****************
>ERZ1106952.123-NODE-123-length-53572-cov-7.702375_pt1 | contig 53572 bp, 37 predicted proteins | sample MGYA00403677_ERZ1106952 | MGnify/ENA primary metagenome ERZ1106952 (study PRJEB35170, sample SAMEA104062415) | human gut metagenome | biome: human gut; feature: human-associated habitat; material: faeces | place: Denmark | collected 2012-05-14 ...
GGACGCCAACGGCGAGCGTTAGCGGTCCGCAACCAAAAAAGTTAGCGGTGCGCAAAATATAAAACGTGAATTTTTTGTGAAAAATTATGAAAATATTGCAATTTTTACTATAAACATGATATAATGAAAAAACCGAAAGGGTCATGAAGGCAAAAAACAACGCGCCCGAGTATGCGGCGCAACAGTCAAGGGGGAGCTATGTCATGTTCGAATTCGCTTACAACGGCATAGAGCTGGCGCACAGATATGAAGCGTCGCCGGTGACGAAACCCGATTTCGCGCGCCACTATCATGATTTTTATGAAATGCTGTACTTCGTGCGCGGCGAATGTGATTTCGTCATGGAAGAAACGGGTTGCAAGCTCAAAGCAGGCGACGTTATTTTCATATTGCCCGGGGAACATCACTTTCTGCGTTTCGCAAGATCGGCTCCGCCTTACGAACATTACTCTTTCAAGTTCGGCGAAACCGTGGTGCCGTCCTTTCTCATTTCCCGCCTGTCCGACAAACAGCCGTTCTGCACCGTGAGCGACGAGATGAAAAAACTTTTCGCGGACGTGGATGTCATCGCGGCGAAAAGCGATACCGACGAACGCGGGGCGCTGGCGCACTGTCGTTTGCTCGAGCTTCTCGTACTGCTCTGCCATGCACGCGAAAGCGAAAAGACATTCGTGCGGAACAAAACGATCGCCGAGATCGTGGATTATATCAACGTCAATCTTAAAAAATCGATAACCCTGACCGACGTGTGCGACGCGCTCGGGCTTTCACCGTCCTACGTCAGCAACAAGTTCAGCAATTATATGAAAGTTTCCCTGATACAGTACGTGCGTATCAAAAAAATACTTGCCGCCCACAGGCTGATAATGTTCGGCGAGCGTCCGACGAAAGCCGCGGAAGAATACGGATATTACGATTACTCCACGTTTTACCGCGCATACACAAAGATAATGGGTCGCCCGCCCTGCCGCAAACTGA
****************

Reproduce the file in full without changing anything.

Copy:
>ERZ1106952.123-NODE-123-length-53572-cov-7.702375_pt1 | contig 53572 bp, 37 predicted proteins | sample MGYA00403677_ERZ1106952 | MGnify/ENA primary metagenome ERZ1106952 (study PRJEB35170, sample SAMEA104062415) | human gut metagenome | biome: human gut; feature: human-associated habitat; material: faeces | place: Denmark | collected 2012-05-14 ...
GGACGCCAACGGCGAGCGTTAGCGGTCCGCAACCAAAAAAGTTAGCGGTGCGCAAAATATAAAACGTGAATTTTTTGTGAAAAATTATGAAAATATTGCAATTTTTACTATAAACATGATATAATGAAAAAACCGAAAGGGTCATGAAGGCAAAAAACAACGCGCCCGAGTATGCGGCGCAACAGTCAAGGGGGAGCTATGTCATGTTCGAATTCGCTTACAACGGCATAGAGCTGGCGCACAGATATGAAGCGTCGCCGGTGACGAAACCCGATTTCGCGCGCCACTATCATGATTTTTATGAAATGCTGTACTTCGTGCGCGGCGAATGTGATTTCGTCATGGAAGAAACGGGTTGCAAGCTCAAAGCAGGCGACGTTATTTTCATATTGCCCGGGGAACATCACTTTCTGCGTTTCGCAAGATCGGCTCCGCCTTACGAACATTACTCTTTCAAGTTCGGCGAAACCGTGGTGCCGTCCTTTCTCATTTCCCGCCTGTCCGACAAACAGCCGTTCTGCACCGTGAGCGACGAGATGAAAAAACTTTTCGCGGACGTGGATGTCATCGCGGCGAAAAGCGATACCGACGAACGCGGGGCGCTGGCGCACTGTCGTTTGCTCGAGCTTCTCGTACTGCTCTGCCATGCACGCGAAAGCGAAAAGACATTCGTGCGGAACAAAACGATCGCCGAGATCGTGGATTATATCAACGTCAATCTTAAAAAATCGATAACCCTGACCGACGTGTGCGACGCGCTCGGGCTTTCACCGTCCTACGTCAGCAACAAGTTCAGCAATTATATGAAAGTTTCCCTGATACAGTACGTGCGTATCAAAAAAATACTTGCCGCCCACAGGCTGATAATGTTCGGCGAGCGTCCGACGAAAGCCGCGGAAGAATACGGATATTACGATTACTCCACGTTTTACCGCGCATACACAAAGATAATGGGTCGCCCGCCCTGCCGCAAACTGA